Got your own stretches? Tweet @neilmach

Words: @neilmach 2021 ©

Neil Mach is the author of “So You Want to Write Fantasy?” and host of the Myth & Magic fantasy writer’s podcast

procession of elves by gwillieth

How Elves help us understand the objective reality of things we cannot see

On Myth & Magic episode 76, which aired on April 7, 2021, I talked about how to build belief in your characters, in your plots and even in your author brand. Belief (and belief building) is an indispensable component of fantasy fiction.


As a fan of fantasy fiction, you are most likely an enthusiast and appreciator of ELVES and the Elfin race… but did you know that Elves helps us understand the objective reality of things we cannot see? In other words, Elves contribute to our understanding of belief in hidden things.

elf female by Akbutea

In Old Norse the creatures (or elemental constructs) that we know as Elves were earlier called hulder or the (hylja) which means: the “hidden ones” or the “veiled ones.”

Hulder is a very ancient word and it stems from the verb hylja  which means “to hide.” In other words, the ancient Norse peoples believed there were supernatural beings that shared our world, even though they were hidden from us! I suppose if the ancient Norse had any notion of time/space (who’s to say they didn’t?) — they might have said that the hulder inhabit an alternate dimension and that these entities could travel across the threshold (infrequently and fleetingly) and enter into our own dimension… perhaps causing disruption and harm to our timeline.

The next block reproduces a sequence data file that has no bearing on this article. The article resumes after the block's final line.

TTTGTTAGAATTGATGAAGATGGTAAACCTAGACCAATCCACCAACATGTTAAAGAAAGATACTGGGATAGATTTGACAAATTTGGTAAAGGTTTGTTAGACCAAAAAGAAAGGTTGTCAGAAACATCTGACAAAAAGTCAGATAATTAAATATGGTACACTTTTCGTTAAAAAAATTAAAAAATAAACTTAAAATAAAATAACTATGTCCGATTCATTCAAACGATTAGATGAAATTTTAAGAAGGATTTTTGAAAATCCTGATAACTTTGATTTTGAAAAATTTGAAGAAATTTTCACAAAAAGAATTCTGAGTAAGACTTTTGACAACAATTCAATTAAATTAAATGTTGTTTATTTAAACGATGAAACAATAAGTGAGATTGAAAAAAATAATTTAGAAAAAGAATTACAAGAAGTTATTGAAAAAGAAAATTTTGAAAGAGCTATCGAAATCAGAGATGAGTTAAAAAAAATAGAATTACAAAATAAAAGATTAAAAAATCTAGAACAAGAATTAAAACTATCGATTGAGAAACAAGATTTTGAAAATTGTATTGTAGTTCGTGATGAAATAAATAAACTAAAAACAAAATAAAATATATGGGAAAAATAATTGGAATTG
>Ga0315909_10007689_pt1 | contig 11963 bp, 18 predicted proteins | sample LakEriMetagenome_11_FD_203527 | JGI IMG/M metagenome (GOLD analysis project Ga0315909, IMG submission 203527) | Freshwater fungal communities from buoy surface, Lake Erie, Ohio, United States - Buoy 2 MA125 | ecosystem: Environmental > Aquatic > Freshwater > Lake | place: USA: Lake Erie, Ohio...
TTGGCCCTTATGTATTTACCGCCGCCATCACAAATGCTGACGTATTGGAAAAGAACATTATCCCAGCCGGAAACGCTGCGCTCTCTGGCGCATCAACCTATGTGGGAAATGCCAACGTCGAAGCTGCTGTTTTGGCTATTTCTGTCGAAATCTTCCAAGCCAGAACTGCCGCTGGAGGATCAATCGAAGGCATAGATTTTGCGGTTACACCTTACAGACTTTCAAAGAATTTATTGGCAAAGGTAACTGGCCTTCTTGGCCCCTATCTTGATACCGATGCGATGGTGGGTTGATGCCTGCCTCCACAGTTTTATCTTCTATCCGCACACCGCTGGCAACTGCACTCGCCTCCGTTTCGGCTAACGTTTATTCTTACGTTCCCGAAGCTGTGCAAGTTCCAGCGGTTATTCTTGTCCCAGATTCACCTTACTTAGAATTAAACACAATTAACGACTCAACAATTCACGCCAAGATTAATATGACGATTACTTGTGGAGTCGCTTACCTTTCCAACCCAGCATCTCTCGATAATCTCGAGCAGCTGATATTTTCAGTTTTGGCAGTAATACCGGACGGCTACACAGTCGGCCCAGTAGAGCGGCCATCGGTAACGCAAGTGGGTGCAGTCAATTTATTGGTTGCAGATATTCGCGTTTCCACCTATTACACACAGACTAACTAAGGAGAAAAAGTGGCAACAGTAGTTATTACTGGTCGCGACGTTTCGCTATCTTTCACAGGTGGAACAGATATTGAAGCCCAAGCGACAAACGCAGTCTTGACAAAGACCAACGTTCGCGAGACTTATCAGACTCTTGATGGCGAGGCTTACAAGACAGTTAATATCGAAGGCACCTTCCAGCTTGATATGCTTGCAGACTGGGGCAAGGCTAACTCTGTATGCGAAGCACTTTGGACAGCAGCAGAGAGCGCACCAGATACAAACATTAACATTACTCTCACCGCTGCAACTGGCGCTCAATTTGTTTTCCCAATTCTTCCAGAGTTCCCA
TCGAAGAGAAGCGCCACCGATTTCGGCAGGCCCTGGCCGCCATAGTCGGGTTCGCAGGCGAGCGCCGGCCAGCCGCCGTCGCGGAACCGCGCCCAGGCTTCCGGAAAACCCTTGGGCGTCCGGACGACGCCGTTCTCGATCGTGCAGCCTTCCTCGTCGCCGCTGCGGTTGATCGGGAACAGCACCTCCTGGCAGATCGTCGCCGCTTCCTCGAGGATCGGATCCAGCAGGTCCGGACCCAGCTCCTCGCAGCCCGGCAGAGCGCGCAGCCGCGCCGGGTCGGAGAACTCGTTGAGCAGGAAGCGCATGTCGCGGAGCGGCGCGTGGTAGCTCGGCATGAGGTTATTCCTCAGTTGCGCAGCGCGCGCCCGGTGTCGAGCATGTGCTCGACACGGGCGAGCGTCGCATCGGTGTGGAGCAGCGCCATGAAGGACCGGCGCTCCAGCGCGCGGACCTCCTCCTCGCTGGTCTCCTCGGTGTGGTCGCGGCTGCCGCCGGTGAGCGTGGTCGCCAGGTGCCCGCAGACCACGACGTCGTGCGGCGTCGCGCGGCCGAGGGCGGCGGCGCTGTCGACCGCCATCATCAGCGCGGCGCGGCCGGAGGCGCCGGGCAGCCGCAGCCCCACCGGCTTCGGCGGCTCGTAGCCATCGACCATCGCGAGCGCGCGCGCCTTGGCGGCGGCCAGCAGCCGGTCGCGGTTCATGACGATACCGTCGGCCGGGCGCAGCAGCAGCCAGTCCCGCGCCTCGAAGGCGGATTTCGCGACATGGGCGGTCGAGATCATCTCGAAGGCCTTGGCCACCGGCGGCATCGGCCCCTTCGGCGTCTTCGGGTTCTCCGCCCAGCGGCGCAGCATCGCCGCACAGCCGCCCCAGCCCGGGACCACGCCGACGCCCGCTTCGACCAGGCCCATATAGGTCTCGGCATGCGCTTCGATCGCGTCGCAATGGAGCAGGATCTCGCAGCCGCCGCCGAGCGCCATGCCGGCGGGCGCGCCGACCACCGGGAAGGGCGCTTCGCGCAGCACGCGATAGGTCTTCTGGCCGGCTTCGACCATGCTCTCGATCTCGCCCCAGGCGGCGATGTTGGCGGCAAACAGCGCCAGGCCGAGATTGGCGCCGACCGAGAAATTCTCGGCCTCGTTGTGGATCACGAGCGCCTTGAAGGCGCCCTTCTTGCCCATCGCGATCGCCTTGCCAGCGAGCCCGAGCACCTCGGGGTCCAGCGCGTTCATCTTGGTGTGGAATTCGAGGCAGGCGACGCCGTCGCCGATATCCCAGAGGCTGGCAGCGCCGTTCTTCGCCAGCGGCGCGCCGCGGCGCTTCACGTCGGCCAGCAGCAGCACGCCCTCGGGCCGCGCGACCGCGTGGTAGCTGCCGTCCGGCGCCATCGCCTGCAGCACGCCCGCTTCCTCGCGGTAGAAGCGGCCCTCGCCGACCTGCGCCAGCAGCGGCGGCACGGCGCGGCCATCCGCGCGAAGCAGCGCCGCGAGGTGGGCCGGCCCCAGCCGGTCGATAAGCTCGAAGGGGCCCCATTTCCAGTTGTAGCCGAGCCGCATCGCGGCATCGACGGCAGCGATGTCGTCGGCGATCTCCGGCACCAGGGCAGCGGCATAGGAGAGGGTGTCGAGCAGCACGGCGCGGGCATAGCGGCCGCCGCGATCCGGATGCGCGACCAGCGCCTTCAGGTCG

If Elves cannot be seen (because they are hidden) and they cannot be experienced (because they inhabit an extrasensory dimension), how can anyone believe in their existence?

The same question (of course) can be asked about ghosts, gods, cryptids, demons and angels, etc. but for Elves the commitment to believe in them is even more intriguing (and complicated) because we’re faced with the basic principal of Elves (and their essential ingredient) — and that’s that they are undetectable, imperceptible, and unknowable… in other words, Elves are hyperphysical (in the sense that they exist beyond our physico-chemical senses.) Ghosts come to spook us, Gods inspire awe and bring emotion, cryptids might be (occasionally) witnessed, demons bring ill luck, angels bring tidings… but Elves (by their very nature) remain hidden.

dark elf by Akonit Alle on ArtStation

However, when enough people believe in something — in this case, Elven reality — then the thing will have a tangible effect on our real, non-fictional world. It’s at this stage of believing that the hidden thing might be be understood to become part of a shared worldview, and will have a genuine place in our social reality.